The Game Deconstruction Group examines the most critically and commercially acclaimed video games in order to answer the question: what makes great games great? At the gathering held on May 21, 2010, game makers discussed Quantic Dream's cinematic title Heavy Rain. The attendees, consisting of designers, artists, programmers, and producers from game companies across Southern California, shared their insights on the two games during an evening of food, laughter, and good-natured debate.
USC Student Presenters Blade Olson and Logan Olson headed and moderated the evening's free-form discussion, providing talking points and observations about Heavy Rain's use of narrative structure, user interface, heads-up display, pacing, and shifting perspectives to create an experience very unique from that of traditional games.
In fact, the very question of whether or not Heavy Rain could be defined as a "game", as opposed to an "interactive experience" came up at multiple points. Attendees shared their ideas about the defining characteristics of games, what distinguishes them from other forms of consumer entertainment such as films, and how Heavy Rain both abides by and ignores the formatting of more traditional game titles. The presentation went on to examine the spectrum of roles assumed by the player within the context of the game's cinematic experience - as a passive observer, as an actor, as the director and as a moral adjudicator - and the group considered how the game's motion and button-prompt interface affected how people interpreted and reacted to challenges and decisions presented to the player. By the end of the evening, attendees went away with brand new perspectives on a title which many in the industry have declared blurs the line between games and films.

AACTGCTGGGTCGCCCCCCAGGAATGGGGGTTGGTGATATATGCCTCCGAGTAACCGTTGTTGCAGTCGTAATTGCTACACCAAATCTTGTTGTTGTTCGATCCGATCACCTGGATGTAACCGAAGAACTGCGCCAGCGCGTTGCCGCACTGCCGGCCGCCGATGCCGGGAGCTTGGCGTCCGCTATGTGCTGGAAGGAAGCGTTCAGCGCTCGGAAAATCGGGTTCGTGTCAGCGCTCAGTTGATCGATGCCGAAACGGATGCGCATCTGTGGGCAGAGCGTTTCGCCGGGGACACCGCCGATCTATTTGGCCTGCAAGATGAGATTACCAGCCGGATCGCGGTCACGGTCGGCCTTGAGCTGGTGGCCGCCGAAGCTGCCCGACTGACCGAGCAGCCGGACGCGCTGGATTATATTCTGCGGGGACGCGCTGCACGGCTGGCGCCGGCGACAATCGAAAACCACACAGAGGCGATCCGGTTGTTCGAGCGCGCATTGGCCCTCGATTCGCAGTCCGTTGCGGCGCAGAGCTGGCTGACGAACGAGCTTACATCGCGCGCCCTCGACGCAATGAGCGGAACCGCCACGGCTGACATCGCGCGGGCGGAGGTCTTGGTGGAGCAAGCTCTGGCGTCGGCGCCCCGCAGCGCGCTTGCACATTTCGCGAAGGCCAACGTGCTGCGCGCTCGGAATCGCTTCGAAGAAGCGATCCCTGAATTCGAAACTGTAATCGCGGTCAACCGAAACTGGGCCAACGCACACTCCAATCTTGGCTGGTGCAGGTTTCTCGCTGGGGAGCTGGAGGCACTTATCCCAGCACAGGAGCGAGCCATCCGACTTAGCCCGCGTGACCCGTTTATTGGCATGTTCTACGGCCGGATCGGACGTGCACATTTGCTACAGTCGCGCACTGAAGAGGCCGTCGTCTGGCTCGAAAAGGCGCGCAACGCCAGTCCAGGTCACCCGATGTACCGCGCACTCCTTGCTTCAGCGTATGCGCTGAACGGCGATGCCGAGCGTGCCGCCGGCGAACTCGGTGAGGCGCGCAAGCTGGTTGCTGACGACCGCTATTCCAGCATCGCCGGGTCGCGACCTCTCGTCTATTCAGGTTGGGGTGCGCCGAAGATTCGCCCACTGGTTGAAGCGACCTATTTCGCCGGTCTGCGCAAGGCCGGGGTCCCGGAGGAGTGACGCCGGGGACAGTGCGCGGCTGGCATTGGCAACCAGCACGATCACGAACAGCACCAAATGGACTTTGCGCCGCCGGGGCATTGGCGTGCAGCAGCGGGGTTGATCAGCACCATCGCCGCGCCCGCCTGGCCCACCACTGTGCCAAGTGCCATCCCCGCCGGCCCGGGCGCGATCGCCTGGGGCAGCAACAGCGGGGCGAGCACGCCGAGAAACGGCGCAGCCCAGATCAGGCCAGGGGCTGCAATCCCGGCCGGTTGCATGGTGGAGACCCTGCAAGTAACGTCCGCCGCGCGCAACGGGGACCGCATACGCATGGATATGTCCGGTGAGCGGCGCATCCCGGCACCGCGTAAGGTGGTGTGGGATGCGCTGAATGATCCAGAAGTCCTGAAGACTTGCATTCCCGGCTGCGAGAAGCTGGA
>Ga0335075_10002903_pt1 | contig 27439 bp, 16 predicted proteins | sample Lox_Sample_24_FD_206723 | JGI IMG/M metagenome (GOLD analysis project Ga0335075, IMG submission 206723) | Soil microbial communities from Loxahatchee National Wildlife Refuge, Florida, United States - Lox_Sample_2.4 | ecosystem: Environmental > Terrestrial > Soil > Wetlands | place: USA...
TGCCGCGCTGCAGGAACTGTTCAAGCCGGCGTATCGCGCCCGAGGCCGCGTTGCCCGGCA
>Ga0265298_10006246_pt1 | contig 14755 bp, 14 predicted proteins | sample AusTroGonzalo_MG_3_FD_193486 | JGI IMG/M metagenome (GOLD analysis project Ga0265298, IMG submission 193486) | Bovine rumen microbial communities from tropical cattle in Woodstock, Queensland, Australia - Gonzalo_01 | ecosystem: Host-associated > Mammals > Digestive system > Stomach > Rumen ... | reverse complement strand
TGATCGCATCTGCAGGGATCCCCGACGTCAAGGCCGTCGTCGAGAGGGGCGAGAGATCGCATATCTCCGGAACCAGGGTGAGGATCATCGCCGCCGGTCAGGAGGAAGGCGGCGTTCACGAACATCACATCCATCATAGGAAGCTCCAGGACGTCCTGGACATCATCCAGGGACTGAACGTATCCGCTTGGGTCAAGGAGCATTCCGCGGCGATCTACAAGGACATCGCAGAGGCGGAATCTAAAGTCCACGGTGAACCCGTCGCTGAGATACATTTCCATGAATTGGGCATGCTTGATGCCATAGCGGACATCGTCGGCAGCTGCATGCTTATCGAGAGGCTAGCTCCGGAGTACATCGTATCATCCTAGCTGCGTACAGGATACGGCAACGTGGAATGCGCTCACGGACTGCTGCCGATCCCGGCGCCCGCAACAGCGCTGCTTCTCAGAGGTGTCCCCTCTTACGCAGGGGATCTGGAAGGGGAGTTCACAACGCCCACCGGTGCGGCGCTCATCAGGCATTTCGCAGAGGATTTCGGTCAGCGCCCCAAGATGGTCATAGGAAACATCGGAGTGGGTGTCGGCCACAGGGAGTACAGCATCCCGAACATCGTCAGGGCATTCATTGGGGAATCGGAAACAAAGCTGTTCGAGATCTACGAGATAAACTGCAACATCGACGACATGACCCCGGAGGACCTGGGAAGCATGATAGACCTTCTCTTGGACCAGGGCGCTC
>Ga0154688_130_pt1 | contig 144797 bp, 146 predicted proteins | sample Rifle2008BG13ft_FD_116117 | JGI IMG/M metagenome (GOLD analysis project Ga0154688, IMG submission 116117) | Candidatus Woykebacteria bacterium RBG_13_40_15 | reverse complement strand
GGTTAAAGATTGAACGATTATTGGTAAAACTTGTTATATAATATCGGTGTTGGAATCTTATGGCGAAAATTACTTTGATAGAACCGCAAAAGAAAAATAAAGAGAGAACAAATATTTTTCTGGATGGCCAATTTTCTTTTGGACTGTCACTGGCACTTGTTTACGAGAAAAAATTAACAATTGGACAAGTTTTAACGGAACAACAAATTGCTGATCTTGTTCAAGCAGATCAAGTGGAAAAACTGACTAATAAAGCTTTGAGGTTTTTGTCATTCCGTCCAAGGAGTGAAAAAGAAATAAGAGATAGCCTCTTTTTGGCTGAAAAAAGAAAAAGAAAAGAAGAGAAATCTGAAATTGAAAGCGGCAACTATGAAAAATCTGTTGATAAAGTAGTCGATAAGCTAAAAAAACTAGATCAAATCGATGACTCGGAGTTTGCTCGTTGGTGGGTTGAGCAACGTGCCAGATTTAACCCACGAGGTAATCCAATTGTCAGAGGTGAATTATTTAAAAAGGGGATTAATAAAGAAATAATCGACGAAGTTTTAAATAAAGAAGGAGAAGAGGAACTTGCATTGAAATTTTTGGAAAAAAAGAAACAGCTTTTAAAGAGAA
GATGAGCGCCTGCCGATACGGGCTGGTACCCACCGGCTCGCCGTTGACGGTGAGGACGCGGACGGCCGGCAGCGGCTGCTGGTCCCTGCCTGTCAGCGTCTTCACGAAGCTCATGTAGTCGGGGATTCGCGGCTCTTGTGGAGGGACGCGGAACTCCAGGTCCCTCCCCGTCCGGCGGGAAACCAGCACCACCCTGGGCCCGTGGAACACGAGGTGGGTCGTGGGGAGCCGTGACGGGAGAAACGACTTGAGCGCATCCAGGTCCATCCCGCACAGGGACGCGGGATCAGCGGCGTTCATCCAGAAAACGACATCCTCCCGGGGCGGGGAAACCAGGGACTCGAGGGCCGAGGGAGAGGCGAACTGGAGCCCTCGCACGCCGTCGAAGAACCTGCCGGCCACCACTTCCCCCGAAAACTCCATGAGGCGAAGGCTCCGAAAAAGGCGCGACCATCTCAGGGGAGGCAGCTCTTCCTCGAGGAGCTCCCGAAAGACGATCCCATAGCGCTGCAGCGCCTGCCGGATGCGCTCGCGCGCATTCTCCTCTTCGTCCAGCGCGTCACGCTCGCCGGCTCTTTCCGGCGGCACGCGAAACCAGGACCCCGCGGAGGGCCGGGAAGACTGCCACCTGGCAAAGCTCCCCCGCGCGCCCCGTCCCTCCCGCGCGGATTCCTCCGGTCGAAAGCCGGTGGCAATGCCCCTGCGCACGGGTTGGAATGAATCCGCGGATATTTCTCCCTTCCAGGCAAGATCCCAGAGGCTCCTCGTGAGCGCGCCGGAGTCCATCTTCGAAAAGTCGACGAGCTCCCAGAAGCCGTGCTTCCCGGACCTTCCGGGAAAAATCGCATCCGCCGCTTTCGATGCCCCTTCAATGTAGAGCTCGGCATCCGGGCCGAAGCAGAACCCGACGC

The Academy would like to thank the USC Game Design students for their comprehensive presentation, and to the generous accomodations of Sony Computer Entertainment in Santa Monica for providing a facility where the group could convene.
A copy of the students' presentation is available upon request. To request a copy of the presentation, or to be added to the Game Deconstruction Group mailing list, please contact Terrence Myers.